on Blu-rayfor the first time in a special 15th anniversary edition (and also simultaneously enjoying a Broadway revival), Evita has aged exceedingly well and makes more recent musical adaptations like Chicago, Hairspray and the current Rock of Ages look puny in comparison.
tells the story of Eva Peron, wife of Argentinean dictator Juan Peron
during the 1940-50's. Various directors tried and failed to adapt the
show into a film since its 1980 debut, with such actresses as Barbra
Streisand, Liza Minnelli (!) and Meryl Streep in discussions at various
points to play the title role. Finally, Alan Parker (who had previously
helmed such diverse movie musicals as Bugsy Malone, Fame and Pink Floyd's The Wall)
succeeded by casting the one woman truly born to play Evita: Madonna.
News of Madonna's casting filled many fans of the stage version with
dread, based on the various poor performances she had given in movies.
However, the part was a natural for the dance diva who had endured many
of the same criticisms that Evita herself had. Also like Evita,
Madonna continues to enjoy a popular appeal among the masses that
ensures her a permanent place in pop history.
Apart from its magnificent song score, the greatest artistic achievement of Evita -- both
on stage and film -- is in presenting its subject as both a saint and, to
put it delicately, a whore. While depicting Eva Peron as having
considerable talent in the areas of leadership and diplomacy, for which
she is still revered in Argentina more than half a century after her
death, she is also shown to be a masterful manipulator who slept her way
to the top and stole from her people. She certainly gave her public
what they wanted, but she and her husband made them pay handsomely for
it behind their backs. Eva's early death from cancer foreshadowed the
demise of the Peron era but also served to enshrine her as Evita, a
popular saint of the people whose cult endures to this day.
anyone familiar with Madonna's career knows, similarities between her
life and Eva's are far from coincidental. Madonna has walked in Eva's
shoes, if not in political circles then in cultural ones. Both Madonna
and Evita have utilized principles of Catholic ritual and popular
devotion to get where they got. While both women have been vilified at
times for actions some have seen more as desecration than reverence,
both can rightly be considered legendary.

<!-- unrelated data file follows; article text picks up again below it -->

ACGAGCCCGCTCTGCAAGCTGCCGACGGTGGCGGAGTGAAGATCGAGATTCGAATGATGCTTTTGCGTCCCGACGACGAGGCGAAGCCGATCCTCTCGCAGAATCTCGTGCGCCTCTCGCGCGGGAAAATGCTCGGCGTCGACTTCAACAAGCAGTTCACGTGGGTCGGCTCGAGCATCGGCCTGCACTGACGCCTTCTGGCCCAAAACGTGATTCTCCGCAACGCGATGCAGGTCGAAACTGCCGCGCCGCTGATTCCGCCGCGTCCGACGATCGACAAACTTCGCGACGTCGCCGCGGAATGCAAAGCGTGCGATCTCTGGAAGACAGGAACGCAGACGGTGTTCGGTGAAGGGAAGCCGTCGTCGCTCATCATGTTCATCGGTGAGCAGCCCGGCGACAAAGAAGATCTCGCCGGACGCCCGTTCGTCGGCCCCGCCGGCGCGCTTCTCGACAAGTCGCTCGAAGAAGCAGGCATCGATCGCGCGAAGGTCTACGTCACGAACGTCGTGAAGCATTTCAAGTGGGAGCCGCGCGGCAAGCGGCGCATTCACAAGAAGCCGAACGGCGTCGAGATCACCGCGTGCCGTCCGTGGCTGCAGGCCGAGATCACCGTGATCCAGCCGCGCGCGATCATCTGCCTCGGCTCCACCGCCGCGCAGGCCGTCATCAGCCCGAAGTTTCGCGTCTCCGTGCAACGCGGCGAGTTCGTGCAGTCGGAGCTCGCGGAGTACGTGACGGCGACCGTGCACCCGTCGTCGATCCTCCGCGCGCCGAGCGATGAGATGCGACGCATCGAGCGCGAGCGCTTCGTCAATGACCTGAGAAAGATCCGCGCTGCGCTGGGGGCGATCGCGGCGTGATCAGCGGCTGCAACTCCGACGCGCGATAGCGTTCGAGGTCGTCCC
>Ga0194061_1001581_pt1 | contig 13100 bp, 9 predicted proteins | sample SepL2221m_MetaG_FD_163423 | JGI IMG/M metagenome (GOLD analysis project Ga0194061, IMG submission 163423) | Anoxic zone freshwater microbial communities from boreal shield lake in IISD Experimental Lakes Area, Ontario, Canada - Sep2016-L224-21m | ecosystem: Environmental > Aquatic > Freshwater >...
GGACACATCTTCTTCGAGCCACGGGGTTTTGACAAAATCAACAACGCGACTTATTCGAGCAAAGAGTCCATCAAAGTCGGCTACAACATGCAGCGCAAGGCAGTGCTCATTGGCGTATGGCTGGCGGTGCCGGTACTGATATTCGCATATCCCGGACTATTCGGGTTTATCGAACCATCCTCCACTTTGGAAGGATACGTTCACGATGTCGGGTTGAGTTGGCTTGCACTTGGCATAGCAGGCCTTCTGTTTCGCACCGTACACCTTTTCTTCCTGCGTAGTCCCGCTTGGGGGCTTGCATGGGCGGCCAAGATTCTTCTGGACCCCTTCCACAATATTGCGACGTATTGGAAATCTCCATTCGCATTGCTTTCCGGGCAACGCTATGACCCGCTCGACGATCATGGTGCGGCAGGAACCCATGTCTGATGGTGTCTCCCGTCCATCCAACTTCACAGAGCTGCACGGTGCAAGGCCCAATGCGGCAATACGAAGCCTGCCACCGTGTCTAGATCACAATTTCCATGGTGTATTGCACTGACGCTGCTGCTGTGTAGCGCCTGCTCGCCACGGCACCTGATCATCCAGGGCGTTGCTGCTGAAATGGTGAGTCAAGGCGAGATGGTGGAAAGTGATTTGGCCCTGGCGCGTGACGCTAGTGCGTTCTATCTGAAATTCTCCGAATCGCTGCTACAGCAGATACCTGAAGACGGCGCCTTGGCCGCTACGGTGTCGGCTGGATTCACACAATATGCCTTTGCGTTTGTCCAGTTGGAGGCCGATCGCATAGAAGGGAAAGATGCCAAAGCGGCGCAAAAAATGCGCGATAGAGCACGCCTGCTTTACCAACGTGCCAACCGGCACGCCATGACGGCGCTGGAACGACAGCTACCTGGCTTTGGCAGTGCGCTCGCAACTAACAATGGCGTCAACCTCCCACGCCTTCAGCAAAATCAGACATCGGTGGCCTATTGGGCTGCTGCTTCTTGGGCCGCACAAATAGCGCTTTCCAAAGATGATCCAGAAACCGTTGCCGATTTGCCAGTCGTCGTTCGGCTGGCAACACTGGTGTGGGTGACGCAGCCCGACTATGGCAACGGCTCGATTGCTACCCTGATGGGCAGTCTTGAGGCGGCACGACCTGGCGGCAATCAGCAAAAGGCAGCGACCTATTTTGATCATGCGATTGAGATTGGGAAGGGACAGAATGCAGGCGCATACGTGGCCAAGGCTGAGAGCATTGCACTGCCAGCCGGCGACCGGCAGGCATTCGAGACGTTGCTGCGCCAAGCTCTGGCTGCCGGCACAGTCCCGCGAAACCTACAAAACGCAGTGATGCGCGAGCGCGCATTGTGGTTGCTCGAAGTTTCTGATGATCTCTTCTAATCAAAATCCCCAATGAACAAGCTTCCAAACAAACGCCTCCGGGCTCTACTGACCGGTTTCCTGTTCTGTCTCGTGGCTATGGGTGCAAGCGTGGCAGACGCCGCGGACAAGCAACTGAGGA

musical, can be frustrating for some viewers for its ultimate refusal
to either canonize or condemn its protagonist. Instead, it shows her
simply as she was perceived by a variety of foes and admirers, warts and
all. The film adaptation is able to present both more detail and more
nuance than the original stage version, and is superbly photographed by
Darius Khondji and -- as is especially apparent on Blu-ray -- impeccably
edited by Gerry Hambling. I wish the movie had more full-on dance
numbers, but a fresh viewing reveals it as one of the last large-scale
productions with a literal cast of thousands before digital imaging took
over. Supporting cast members Antonio Banderas (perhaps in his sexiest
screen role) and Jonathan Pryce are also excellent.
perspective of traditional Catholic anthropology, each human person
embodies both the qualities that define a saint and the qualities that
define a sinner. Just like the rest of us, the true nature of Evita's
soul (and Madonna's) can be known only to God.
Also new on Blu-rayin a special combo package is the delightful 1992 comedy-with-musical-numbers Sister Act and its unnecessary but still enjoyable sequel, Sister Act 2: Back in the Habit
(1993). Whoopi Goldberg headlines both (in a role originally written
for Bette Midler) as a lounge singer-turned mob informant-turned
erstwhile nun. Maggie Smith, Kathy Najimy, Wendy Makenna and the late,
great Mary Wickes shine as her fellow convent dwellers.
Sister Act: B+
Sister Act 2: B-
Review by Rev. Chris Carpenter, resident film critic of Movie Dearest and Rage Monthly Magazine.